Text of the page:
Skip to main content

Christ with Bound Hands

Published onFeb 02, 2022
Christ with Bound Hands

Christian Petersen (Danish-American, 1885-1961)

Christ with Bound Hands, 1945

Painted plaster

Gift of Reverend William Robert Merrill.  In the Christian Petersen Art Collection, Christian Petersen Art Museum, University Museums, Iowa State University. UM99.299

 Christian Petersen rarely discussed his work in any detail and almost never discussed his intentions for his works of art.  Christ with Bound Hands is an

exception.  Just a few days after the Japanese surrender that ended World War II in August of 1945, Petersen talked to a reporter for the Iowa State Daily Student about a sculpture for which he had already made a model. It was to be a new concept of Christ that would portray Him as a masculine, powerful figure with a stern expression who stood with his hands tied by a rope. The idea of the sculpture was a new representation of Christ “as he would appear on the earth surveying our present-day humanity [viewing] the war-torn world.” Petersen further explained to the student reporter about the overlarge hands of the figure: “It is as if he holds an atomic bomb in each fist.”

 Like everyone else, Petersen was shaken by the appearance of atomic power and by its destruction, as shown by the atom bombs that the United States dropped on the Japanese cities of Hiroshima (August 6, 1945) and Nagasaki (August 9, 1945).  As a member of the campus community, he was further surprised when he learned that important research for the production of the bomb had been carried on secretly at Iowa State College. The professor in charge of the research, Dr. Frank H. Spedding (1902-1984), of the Department of Chemistry acknowledged the danger of atomic weapons, but also emphasized that they could prevent future world-wide conflict.  “If each nation has some knowledge of the bomb, this knowledge should convince these nations of the utter impossibility of any profits in future wars,” he explained.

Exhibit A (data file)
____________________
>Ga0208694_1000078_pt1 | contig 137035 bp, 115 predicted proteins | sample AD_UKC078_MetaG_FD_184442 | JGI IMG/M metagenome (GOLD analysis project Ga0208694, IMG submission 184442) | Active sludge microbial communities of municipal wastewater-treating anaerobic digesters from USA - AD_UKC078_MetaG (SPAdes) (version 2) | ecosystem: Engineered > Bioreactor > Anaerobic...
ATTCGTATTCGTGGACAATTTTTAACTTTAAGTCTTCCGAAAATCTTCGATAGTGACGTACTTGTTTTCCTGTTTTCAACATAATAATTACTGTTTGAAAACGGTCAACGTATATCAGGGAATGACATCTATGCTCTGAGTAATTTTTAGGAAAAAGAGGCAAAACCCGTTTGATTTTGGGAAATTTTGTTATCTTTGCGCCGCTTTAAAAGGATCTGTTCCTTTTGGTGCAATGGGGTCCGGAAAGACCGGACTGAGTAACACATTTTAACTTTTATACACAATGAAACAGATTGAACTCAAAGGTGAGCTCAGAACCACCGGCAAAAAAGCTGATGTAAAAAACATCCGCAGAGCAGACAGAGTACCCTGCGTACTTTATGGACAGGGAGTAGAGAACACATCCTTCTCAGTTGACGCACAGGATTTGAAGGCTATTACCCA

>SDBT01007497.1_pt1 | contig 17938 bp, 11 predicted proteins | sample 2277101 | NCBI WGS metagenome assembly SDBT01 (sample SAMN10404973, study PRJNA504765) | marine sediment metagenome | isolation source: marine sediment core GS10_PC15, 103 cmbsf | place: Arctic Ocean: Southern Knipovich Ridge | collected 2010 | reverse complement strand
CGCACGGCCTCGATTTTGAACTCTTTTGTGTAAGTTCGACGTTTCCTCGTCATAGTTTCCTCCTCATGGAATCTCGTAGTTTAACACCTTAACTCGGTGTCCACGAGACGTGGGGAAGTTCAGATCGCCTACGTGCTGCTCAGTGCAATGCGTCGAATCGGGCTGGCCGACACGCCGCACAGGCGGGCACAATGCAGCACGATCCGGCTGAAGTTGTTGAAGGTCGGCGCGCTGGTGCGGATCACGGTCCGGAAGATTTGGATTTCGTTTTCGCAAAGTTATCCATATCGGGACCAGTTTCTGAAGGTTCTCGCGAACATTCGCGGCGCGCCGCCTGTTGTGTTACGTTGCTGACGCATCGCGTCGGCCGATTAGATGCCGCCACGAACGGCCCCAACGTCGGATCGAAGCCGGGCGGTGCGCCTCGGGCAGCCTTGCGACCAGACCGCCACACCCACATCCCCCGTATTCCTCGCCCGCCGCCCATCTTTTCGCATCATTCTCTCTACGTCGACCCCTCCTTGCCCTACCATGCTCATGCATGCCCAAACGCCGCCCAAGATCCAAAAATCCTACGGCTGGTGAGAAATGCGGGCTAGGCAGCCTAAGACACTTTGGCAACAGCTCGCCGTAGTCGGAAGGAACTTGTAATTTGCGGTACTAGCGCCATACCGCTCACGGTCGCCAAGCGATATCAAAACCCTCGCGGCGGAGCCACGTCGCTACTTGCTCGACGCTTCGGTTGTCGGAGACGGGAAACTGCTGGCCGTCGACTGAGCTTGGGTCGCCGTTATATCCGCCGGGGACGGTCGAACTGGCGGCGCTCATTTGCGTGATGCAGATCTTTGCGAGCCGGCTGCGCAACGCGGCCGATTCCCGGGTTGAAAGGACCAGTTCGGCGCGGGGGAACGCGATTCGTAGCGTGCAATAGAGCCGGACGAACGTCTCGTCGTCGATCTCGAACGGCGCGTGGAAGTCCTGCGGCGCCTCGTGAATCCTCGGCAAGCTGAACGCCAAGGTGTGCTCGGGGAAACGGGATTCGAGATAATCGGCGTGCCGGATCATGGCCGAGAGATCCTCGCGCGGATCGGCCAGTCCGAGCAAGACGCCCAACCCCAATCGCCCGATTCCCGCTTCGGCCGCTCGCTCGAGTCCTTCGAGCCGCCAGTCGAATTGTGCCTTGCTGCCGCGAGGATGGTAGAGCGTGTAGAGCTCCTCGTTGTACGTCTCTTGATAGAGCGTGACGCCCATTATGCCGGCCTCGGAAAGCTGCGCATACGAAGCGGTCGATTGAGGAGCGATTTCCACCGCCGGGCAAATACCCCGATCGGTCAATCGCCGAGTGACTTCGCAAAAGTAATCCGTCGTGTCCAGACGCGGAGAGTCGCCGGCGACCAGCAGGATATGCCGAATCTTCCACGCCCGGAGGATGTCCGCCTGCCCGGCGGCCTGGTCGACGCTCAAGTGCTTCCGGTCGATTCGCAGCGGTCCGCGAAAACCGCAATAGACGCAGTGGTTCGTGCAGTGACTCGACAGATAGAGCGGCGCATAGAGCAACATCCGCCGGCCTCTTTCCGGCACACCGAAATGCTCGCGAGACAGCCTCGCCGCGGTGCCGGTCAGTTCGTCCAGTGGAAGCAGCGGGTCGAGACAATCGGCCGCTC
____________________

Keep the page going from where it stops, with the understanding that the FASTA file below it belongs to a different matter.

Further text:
The war seemed to provoke in Petersen a consideration of religion, an issue that had very seldom appeared in his art. After World War II, spiritual matters took on a higher profile in his work and, in 1949, he converted to Roman Catholicism.

His use of Christ in this 1945 sculpture was a way of expressing the idea of the inherent injustice and inhumanity of warfare. As a widely recognized religious symbol, Christ could represent the concept of a divinity who had to watch with distress the cruel misdeeds of a willful and heedless human race. We know Petersen related his figure to the war, and we also know he intended it to be a major monument to caution us against our destructive inclinations: he proposed to carve Christ with Bound Hands as a ten-foot-tall stone sculpture to be installed on campus. This final project was never realized.

(Image source: [email protected])

 Petersen’s Christ with Bound Hands was not the only example of the figure of Christ used to symbolize the assault of barbarism on civilization during World War II.  One famous example is from the ten-panel series The Year of Peril (1941) by the American painter Thomas Hart Benton (1889-1975), specifically his painting, Again. Benton depicted a crucified Christ hanging on the cross as a Nazi Luftwaffe plane machine guns his body from the air, and a ghastly trio thrusts a long spear into His side. The three figures who join hands on the spear are caricatures of a German Nazi, a Japanese militarist, and an Italian Fascist.  The two crosses beside Christ have already been blasted and, in the background, soldiers march against a fire-filled sky.



No comments here
Why not start the discussion?
Read Next